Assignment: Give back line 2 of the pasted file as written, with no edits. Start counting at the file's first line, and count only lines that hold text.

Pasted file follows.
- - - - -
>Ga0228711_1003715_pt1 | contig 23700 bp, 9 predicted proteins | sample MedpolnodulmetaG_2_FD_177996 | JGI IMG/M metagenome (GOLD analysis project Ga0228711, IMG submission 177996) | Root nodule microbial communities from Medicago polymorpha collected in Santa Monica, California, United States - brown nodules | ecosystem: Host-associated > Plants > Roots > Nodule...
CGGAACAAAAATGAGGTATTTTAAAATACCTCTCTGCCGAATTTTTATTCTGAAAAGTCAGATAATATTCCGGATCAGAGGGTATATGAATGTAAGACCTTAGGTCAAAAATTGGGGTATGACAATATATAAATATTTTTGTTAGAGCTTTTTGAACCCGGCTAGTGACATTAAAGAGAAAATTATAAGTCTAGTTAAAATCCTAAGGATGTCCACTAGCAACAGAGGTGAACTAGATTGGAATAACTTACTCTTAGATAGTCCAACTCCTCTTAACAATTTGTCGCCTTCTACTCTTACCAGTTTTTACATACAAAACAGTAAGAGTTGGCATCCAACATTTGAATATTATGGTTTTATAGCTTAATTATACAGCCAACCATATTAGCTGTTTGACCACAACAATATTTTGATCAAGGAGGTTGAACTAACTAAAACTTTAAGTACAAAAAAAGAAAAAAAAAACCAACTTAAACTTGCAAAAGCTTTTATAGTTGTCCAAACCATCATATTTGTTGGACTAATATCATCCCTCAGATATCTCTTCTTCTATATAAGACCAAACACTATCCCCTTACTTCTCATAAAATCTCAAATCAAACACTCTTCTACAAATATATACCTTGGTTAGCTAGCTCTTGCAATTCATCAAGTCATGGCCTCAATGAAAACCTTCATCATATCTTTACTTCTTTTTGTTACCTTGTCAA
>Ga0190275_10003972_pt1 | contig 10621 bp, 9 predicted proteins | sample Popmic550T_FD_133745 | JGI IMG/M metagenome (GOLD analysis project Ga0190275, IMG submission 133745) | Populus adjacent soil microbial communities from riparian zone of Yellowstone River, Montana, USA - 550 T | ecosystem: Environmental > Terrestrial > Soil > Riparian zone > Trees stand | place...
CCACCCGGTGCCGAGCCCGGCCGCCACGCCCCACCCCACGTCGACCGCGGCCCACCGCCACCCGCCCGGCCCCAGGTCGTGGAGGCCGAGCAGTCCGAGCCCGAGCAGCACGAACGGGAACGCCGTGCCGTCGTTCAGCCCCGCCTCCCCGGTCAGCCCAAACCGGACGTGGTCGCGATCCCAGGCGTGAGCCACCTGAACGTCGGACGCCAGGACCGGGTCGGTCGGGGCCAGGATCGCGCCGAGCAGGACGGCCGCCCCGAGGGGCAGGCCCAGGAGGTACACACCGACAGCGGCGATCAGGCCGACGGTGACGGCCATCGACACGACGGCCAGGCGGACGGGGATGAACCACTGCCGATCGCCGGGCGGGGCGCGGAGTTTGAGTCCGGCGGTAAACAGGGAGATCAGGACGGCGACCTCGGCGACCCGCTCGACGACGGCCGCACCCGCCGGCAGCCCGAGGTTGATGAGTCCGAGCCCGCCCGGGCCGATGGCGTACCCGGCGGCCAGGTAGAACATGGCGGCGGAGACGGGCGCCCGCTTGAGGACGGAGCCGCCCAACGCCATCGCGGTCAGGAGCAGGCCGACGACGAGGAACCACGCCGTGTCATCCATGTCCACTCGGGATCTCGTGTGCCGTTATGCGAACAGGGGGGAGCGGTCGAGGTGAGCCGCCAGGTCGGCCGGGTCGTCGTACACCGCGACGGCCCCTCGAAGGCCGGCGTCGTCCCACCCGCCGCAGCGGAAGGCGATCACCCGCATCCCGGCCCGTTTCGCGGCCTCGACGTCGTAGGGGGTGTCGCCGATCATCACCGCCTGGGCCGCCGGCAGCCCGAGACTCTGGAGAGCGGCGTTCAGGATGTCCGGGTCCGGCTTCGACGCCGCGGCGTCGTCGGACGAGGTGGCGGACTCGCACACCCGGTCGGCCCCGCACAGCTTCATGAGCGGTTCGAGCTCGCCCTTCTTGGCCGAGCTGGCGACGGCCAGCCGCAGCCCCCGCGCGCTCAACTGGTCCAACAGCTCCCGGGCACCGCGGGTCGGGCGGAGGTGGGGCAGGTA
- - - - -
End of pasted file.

CGGAACAAAAATGAGGTATTTTAAAATACCTCTCTGCCGAATTTTTATTCTGAAAAGTCAGATAATATTCCGGATCAGAGGGTATATGAATGTAAGACCTTAGGTCAAAAATTGGGGTATGACAATATATAAATATTTTTGTTAGAGCTTTTTGAACCCGGCTAGTGACATTAAAGAGAAAATTATAAGTCTAGTTAAAATCCTAAGGATGTCCACTAGCAACAGAGGTGAACTAGATTGGAATAACTTACTCTTAGATAGTCCAACTCCTCTTAACAATTTGTCGCCTTCTACTCTTACCAGTTTTTACATACAAAACAGTAAGAGTTGGCATCCAACATTTGAATATTATGGTTTTATAGCTTAATTATACAGCCAACCATATTAGCTGTTTGACCACAACAATATTTTGATCAAGGAGGTTGAACTAACTAAAACTTTAAGTACAAAAAAAGAAAAAAAAAACCAACTTAAACTTGCAAAAGCTTTTATAGTTGTCCAAACCATCATATTTGTTGGACTAATATCATCCCTCAGATATCTCTTCTTCTATATAAGACCAAACACTATCCCCTTACTTCTCATAAAATCTCAAATCAAACACTCTTCTACAAATATATACCTTGGTTAGCTAGCTCTTGCAATTCATCAAGTCATGGCCTCAATGAAAACCTTCATCATATCTTTACTTCTTTTTGTTACCTTGTCAA